Electric field of an infinite charged plate

In summary: If you're saying that at the point (4, 4, 0) the electric field due to the point charge is parallel to the y-axis and the field due to the infinite plane is parallel to the x-axis, that's correct. So, how do you add two fields that point in different... directions?
  • #36
haruspex said:
If there is a given charge density on an infinite plate then the flux lines go equally from both sides. So the field strength is half what it would be if all the flux lines emerged from the same side. This leads to the factor ##\frac 12## in the formula.
But in this problem there is an ambiguity. It gives the "surface" charge density. Since a plate has two surfaces, they might mean that each surface has that density.

So if I'm following what you are saying, won't dividing the field strength by plate by 2 make the magnitude even smaller?

In which: ##E_{(4,4,0)}=E_{plate} + E_{particle} = (4519.77/2 \widetilde{x})N/C +(-1125\widetilde{y})N/C##

Even if it's the other scenario (whereby I multiply by 2), the magnitude of the Efield is still 9107.7N/C , which is due to some form of rounding up/down I presume?
 
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  • #37
jisbon said:
won't dividing the field strength by plate by 2 make the magnitude even smaller?
No, you already did that divide by 2 in your post #3 to arrive at 4519... Look at the equation you used there.
I am saying that if the question means the given charge density exists on both sides of the plate then there is in effect twice the charge density, so the 1/2 should not be in the.formula.
 
  • #38
haruspex said:
No, you already did that divide by 2 in your post #3 to arrive at 4519... Look at the equation you used there.
I am saying that if the question means the given charge density exists on both sides of the plate then there is in effect twice the charge density, so the 1/2 should not be in the.formula.
Oh ok.

But even if I don't divide it by 2,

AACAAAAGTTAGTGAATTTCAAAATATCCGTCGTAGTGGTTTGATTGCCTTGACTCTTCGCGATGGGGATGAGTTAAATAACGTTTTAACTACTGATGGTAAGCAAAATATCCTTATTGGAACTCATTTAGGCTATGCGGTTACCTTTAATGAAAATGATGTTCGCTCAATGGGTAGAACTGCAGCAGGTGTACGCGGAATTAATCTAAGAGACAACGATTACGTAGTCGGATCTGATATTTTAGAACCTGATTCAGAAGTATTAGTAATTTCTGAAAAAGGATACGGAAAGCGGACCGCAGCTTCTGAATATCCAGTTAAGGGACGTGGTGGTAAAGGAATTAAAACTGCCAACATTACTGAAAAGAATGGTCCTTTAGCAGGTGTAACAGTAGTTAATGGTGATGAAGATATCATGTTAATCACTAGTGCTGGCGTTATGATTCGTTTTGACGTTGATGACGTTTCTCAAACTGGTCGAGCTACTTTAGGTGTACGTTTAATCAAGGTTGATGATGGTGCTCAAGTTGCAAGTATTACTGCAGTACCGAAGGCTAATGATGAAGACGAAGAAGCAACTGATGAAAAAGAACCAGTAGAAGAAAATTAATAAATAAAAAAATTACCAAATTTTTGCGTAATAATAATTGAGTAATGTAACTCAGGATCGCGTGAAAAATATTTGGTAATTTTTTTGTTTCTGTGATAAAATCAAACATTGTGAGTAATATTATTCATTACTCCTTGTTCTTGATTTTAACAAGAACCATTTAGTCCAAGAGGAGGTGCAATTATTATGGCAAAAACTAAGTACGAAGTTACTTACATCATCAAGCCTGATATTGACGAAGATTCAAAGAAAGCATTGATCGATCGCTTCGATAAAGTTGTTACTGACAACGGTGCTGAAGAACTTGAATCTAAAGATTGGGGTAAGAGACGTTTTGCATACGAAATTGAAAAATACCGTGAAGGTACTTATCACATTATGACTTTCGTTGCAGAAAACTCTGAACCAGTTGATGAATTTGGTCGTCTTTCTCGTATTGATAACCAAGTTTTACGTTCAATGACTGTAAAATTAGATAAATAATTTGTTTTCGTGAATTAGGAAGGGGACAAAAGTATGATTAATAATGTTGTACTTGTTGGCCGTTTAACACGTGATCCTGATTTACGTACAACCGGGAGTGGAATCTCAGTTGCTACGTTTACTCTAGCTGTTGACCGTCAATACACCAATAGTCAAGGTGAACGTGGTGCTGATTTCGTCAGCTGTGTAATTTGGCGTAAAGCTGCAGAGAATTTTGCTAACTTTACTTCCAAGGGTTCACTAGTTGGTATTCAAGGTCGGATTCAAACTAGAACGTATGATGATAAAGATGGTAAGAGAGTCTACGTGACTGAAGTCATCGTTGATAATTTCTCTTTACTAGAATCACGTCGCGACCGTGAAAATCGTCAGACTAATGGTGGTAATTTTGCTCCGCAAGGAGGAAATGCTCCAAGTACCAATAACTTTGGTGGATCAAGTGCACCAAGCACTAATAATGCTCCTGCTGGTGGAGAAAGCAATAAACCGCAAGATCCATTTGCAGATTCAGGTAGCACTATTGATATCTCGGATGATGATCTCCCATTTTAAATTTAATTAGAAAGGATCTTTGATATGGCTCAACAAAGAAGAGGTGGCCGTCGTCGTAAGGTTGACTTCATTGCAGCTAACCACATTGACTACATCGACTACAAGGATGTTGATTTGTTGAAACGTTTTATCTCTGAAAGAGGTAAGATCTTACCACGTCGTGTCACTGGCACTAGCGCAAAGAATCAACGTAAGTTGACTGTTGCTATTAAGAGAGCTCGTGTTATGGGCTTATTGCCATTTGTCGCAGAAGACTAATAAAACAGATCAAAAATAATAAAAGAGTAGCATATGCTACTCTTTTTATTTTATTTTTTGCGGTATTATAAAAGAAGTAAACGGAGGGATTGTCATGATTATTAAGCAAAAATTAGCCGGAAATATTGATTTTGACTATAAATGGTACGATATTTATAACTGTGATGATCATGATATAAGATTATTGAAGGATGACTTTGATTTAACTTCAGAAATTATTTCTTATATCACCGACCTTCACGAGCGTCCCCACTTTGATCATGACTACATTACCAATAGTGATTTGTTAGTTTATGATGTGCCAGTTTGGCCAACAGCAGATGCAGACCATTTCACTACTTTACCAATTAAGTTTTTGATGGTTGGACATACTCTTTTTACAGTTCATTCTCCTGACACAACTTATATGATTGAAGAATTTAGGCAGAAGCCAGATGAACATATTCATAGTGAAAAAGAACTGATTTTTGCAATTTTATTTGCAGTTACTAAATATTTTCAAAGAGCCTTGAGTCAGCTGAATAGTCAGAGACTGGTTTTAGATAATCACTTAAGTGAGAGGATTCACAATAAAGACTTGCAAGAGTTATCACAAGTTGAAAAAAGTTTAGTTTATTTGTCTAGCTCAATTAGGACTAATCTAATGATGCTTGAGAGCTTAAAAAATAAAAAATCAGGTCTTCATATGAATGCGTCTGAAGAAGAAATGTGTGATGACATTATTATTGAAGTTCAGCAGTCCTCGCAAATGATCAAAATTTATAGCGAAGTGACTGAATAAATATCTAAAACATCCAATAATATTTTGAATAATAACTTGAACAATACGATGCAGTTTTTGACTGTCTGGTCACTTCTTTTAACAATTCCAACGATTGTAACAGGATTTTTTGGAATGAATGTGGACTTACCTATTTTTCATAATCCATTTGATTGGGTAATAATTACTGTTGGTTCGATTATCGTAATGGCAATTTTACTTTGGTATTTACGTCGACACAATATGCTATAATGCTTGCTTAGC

jisbon said:
Even if it's the other scenario (whereby I multiply by 2), the magnitude of the Efield is still 9107.7N/C , which is due to some form of rounding up/down I presume?

Maybe an rounding off error or?
 
  • #39
jisbon said:
Oh ok.

But even if I don't divide it by 2,
Maybe an rounding off error or?
Using your numbers for the two components I get 9209.
What is the supposed answer?
 
  • #40
haruspex said:
Using your numbers for the two components I get 9209.
What is the supposed answer?
9109
 
  • #41
jisbon said:
9109
Possibly a typo.
 
  • #42
I happened to notice that you get 9109 N/C for E if you use ##\epsilon_0 = 8.85 \times 10^{-12}## and ##k = \frac{1}{4 \pi \epsilon_0}##. But this is kind of silly as it rounds ##\epsilon_0## to 3 significant figures in order to try to get an answer accurate to 4 sig figs! And the data is given to only 1 sig fig.
 
  • #43
TSny said:
I happened to notice that you get 9109 N/C for E if you use ##\epsilon_0 = 8.85 \times 10^{-12}## and ##k = \frac{1}{4 \pi \epsilon_0}##. But this is kind of silly as it rounds ##\epsilon_0## to 3 significant figures in order to try to get an answer accurate to 4 sig figs! And the data is given to only 1 sig fig.
haruspex said:
Possibly a typo.
Ah alright. Guess it's probably an accuracy error then.
 

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